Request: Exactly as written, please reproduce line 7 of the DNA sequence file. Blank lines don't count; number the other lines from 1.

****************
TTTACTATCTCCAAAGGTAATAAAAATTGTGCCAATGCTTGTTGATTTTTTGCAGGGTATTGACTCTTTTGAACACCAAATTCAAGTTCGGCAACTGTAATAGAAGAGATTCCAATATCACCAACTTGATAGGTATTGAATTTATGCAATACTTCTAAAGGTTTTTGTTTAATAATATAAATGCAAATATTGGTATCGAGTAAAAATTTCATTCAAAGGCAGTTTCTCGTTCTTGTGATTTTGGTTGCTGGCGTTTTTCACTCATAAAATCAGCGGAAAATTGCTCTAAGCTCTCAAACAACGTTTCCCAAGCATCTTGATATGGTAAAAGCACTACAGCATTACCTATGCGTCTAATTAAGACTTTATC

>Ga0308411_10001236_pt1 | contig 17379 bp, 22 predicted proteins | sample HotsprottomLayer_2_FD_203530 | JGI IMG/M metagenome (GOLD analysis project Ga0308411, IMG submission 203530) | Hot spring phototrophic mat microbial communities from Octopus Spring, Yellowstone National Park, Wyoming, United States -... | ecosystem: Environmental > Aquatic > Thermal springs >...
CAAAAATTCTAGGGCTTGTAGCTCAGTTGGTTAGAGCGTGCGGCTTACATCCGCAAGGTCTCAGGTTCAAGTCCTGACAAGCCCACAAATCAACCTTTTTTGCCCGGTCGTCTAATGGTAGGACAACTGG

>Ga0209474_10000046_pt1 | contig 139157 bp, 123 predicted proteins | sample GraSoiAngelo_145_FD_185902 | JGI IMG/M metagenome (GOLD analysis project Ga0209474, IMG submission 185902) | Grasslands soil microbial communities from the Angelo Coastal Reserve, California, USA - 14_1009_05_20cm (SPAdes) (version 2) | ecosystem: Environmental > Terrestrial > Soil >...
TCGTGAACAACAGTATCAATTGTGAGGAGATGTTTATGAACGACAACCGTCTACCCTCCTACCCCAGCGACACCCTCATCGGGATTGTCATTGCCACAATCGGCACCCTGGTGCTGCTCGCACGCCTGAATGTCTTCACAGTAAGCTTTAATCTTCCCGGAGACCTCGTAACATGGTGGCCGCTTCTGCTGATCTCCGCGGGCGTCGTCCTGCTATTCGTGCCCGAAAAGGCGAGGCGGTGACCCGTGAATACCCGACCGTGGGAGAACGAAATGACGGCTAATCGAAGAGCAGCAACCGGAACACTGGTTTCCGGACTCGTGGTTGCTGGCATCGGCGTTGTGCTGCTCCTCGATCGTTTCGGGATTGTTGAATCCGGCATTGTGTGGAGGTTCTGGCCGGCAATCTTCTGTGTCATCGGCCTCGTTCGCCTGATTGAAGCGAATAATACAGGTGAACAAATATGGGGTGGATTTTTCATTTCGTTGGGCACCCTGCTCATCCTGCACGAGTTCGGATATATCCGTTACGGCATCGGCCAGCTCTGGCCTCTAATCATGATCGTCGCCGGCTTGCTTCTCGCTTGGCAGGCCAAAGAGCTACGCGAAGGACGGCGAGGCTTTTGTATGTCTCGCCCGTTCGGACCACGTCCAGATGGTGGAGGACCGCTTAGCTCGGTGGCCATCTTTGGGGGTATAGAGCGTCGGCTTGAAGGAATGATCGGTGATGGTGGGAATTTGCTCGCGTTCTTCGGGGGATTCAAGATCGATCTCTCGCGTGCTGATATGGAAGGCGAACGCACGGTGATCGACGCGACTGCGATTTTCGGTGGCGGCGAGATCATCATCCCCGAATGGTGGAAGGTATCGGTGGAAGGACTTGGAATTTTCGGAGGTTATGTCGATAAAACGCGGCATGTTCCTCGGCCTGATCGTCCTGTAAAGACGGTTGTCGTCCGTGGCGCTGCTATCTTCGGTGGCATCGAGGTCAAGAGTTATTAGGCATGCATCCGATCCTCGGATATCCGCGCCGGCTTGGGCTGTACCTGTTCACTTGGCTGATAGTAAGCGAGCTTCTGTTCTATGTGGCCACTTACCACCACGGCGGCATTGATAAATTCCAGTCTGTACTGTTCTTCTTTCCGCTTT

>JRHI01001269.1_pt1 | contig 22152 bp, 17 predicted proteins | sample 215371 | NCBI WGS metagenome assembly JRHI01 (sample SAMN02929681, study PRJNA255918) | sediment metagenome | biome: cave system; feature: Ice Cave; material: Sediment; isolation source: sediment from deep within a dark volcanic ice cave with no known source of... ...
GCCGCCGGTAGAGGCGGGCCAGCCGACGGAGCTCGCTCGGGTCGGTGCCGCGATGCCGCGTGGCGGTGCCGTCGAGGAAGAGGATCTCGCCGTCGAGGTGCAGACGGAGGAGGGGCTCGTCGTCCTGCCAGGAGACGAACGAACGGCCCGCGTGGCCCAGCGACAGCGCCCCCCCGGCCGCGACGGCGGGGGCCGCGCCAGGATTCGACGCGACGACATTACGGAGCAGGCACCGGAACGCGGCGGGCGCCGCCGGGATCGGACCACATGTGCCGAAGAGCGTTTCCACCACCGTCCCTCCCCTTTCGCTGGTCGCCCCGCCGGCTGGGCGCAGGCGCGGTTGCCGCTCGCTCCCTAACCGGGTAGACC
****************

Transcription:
GCCGCCGGTAGAGGCGGGCCAGCCGACGGAGCTCGCTCGGGTCGGTGCCGCGATGCCGCGTGGCGGTGCCGTCGAGGAAGAGGATCTCGCCGTCGAGGTGCAGACGGAGGAGGGGCTCGTCGTCCTGCCAGGAGACGAACGAACGGCCCGCGTGGCCCAGCGACAGCGCCCCCCCGGCCGCGACGGCGGGGGCCGCGCCAGGATTCGACGCGACGACATTACGGAGCAGGCACCGGAACGCGGCGGGCGCCGCCGGGATCGGACCACATGTGCCGAAGAGCGTTTCCACCACCGTCCCTCCCCTTTCGCTGGTCGCCCCGCCGGCTGGGCGCAGGCGCGGTTGCCGCTCGCTCCCTAACCGGGTAGACC